Thursday, December 20, 2012

Lincoln




Lincoln

Directed by Steven Spielberg



Great acting, set design and overall production value may make Lincoln a fantastic period piece, but the extremely biased script and bland direction only serves to make it a severely lacking biographical drama.

At this point in time, I would say Daniel Day-Lewis is very clearly my favorite actor. His range is phenomenal and ability to completely escape into his characters is parallel to none. So, it goes without saying that he is easily this film's biggest draw. It may not be among his personal best, but this is still one of the year's most powerful and striking performances. Daniel Day-Lewis doesn't just play Abraham Lincoln. He becomes him. And while his screen time is relatively limited (all things considered), and the material surrounding him is shoddy to say the least, his performance alone makes this a worthwhile experience.

The performances, above everything else, is the main attraction of this movie. With DDL (obviously) highlighting the fantastic cast, supporting performers which include Tommy Lee Jones, Sally Field, James Spader, and many others are all at the top of their game. Overall, this is one the most well-acted movies I've seen all year. The costume/set design is terrific, the music is exactly as you would expect from a John Williams composition, and the cinematography and use of lighting is all well-executed. As a technical piece, this is an excellent movie. It's just a shame they didn't take the story in a more interesting, less generic direction.

Spielberg may well be the most famous and influential man in Hollywood, but he doesn't seem to remember how to make great movies. His sterile, easily-digestible style of film-making has become a major complaint of mine, and his work here is no exception. He takes absolutely no risks in this movie. No outside perspectives, insights, or different forms of presentation. Picture a standard biopic on Lincoln, which largely focuses on the topic of slavery. Now picture any Spielberg movie from the last 10 years. Combine the two and let your imagination fill in the blanks. This movie is exactly as you would imagine it would be. Sadly, that just isn't enough for me. I wanted to see Spielberg try something more, take a few risks, and not just repeat himself.

The complete lack of equality in this film's script is nauseating. The good guys are good, the bad guys are bad; they never go more in-depth than this black & white characterization. Spader, Hawkes, and Nelson portray the most seedy of the heroic characters, who provide a decent amount of humor as they wheel and deal in the most obviously sleazy ways. The movie chooses to portray them as comic relief, a choice that's hard to argue with, though it's hard to ignore the fact that they could have just as easily been viewed as the most ammoral, malicious, and vile human beings on the planet had they represented the opposing side of the debate over slavery. It's this kind of one-sidedness that makes Lincoln lack the factual elements much needed in a biopic. I'm not saying slavery is/was good, but I am saying it would have been nice to not see the line separating heroes and villains drawn so definitely and without any inclination of fairness and understanding to those involved in the side supporting slavery.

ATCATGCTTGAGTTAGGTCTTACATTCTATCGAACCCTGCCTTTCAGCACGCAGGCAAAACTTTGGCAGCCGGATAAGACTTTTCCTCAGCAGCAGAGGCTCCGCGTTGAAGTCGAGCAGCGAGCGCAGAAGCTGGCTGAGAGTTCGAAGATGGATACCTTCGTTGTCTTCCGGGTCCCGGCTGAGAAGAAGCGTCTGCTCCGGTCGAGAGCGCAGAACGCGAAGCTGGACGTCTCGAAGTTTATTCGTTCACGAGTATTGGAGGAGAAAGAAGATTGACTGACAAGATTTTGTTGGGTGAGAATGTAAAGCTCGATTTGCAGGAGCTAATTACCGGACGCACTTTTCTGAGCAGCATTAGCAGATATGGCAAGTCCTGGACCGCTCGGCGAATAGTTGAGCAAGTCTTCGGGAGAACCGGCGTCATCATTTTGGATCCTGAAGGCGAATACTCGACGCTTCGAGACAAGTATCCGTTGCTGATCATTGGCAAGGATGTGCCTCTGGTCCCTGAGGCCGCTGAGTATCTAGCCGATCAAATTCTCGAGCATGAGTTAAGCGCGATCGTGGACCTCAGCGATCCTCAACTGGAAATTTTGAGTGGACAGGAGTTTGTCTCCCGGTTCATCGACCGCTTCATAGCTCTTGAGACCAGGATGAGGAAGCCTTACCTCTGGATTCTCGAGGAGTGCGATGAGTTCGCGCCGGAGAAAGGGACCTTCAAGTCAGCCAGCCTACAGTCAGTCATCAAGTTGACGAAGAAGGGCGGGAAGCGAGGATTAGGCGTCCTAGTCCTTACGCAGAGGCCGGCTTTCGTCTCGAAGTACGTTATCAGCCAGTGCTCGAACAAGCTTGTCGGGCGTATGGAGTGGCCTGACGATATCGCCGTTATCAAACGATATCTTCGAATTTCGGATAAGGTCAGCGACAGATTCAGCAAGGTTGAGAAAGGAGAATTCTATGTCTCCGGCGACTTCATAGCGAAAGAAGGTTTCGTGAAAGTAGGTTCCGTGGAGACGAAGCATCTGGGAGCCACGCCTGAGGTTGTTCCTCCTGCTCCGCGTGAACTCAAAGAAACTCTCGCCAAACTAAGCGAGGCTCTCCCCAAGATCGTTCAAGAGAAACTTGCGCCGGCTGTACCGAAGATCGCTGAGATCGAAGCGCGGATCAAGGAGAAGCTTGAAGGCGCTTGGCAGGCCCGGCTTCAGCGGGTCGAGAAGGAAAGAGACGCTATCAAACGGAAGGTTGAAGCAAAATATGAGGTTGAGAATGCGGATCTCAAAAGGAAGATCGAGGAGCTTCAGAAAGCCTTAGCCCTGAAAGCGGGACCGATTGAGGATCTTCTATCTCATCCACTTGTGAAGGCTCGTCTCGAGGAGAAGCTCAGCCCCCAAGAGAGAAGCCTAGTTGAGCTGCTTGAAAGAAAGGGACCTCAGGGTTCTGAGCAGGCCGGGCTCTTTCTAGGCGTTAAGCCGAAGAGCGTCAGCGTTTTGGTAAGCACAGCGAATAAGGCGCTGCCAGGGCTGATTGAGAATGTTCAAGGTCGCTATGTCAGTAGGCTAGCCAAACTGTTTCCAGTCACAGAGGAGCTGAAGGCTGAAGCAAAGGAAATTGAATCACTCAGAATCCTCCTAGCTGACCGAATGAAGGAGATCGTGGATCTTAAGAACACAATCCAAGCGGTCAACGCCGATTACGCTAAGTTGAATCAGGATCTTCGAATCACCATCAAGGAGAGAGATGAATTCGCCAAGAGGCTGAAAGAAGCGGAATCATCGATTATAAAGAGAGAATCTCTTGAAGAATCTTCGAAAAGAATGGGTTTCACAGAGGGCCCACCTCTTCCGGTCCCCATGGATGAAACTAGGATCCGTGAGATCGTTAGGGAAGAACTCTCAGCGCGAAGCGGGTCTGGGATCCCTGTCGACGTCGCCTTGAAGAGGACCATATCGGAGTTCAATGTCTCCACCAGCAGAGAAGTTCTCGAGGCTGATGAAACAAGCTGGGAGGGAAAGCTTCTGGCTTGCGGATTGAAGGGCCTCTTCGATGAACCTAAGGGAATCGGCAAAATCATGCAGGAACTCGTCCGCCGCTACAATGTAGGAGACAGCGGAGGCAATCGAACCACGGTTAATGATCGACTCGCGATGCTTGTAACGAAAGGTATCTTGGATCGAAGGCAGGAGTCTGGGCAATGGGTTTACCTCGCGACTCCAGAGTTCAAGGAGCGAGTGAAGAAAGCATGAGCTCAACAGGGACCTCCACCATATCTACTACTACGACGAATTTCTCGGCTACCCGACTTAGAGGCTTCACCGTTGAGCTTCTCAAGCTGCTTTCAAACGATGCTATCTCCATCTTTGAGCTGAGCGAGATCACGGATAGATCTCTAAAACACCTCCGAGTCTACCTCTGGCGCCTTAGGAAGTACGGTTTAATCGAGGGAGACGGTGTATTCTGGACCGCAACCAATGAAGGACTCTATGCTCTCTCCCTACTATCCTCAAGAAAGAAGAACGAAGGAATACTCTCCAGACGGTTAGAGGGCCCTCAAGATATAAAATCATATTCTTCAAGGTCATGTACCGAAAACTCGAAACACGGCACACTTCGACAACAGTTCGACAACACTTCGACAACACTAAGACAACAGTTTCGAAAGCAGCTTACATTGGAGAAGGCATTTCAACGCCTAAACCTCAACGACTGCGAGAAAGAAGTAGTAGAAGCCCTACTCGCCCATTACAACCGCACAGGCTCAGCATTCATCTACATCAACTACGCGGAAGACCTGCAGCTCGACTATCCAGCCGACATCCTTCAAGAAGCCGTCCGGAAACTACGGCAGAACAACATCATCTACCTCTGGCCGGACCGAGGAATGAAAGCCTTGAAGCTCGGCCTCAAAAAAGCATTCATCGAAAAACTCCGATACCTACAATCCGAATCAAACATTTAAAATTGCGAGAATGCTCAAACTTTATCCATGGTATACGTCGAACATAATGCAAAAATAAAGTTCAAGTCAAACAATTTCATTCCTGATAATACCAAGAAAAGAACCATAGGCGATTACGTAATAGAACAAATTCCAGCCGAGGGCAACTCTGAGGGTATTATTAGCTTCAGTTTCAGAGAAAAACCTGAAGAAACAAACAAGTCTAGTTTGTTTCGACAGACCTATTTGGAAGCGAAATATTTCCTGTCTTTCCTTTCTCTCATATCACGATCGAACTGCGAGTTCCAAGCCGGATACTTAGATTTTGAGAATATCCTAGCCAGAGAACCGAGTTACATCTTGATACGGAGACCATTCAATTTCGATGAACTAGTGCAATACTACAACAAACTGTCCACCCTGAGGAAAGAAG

I think of of this movie's biggest problems is hardly even it's own fault. Abraham Lincoln is far too often deified, forcing any portrait of his character/actions to support this thought. Instead of revealing any inner turmoil for him to overcome, all of his obstacles are externalized. As a story focusing on Lincoln's attempts to abolish slavery, we are given enough to perhaps satisfy a casual viewer. But as a biographical study of the man, we are shown far too little for this to be even remotely successful. The film's fear of showing Lincoln acting as if he were anything less than a God among men is evident throughout the entire running time: The moment he speaks, the roaring room of 50 shouting men falls silent to hear his softly spoken 2-minute monologues.

I enjoyed this movie. Disregarding my seemingly never-ending complaints about it, the technical precision, brilliant acting, and sharp dialogue are enough to make this a solidly entertaining experience. But that's about as far as it goes.
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